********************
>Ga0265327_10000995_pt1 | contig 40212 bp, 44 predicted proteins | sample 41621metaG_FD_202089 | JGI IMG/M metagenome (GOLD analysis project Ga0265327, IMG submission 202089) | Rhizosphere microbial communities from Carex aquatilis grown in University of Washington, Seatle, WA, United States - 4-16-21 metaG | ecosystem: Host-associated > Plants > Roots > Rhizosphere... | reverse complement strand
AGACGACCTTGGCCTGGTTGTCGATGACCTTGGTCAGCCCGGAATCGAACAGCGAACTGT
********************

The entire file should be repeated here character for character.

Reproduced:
>Ga0265327_10000995_pt1 | contig 40212 bp, 44 predicted proteins | sample 41621metaG_FD_202089 | JGI IMG/M metagenome (GOLD analysis project Ga0265327, IMG submission 202089) | Rhizosphere microbial communities from Carex aquatilis grown in University of Washington, Seatle, WA, United States - 4-16-21 metaG | ecosystem: Host-associated > Plants > Roots > Rhizosphere... | reverse complement strand
AGACGACCTTGGCCTGGTTGTCGATGACCTTGGTCAGCCCGGAATCGAACAGCGAACTGT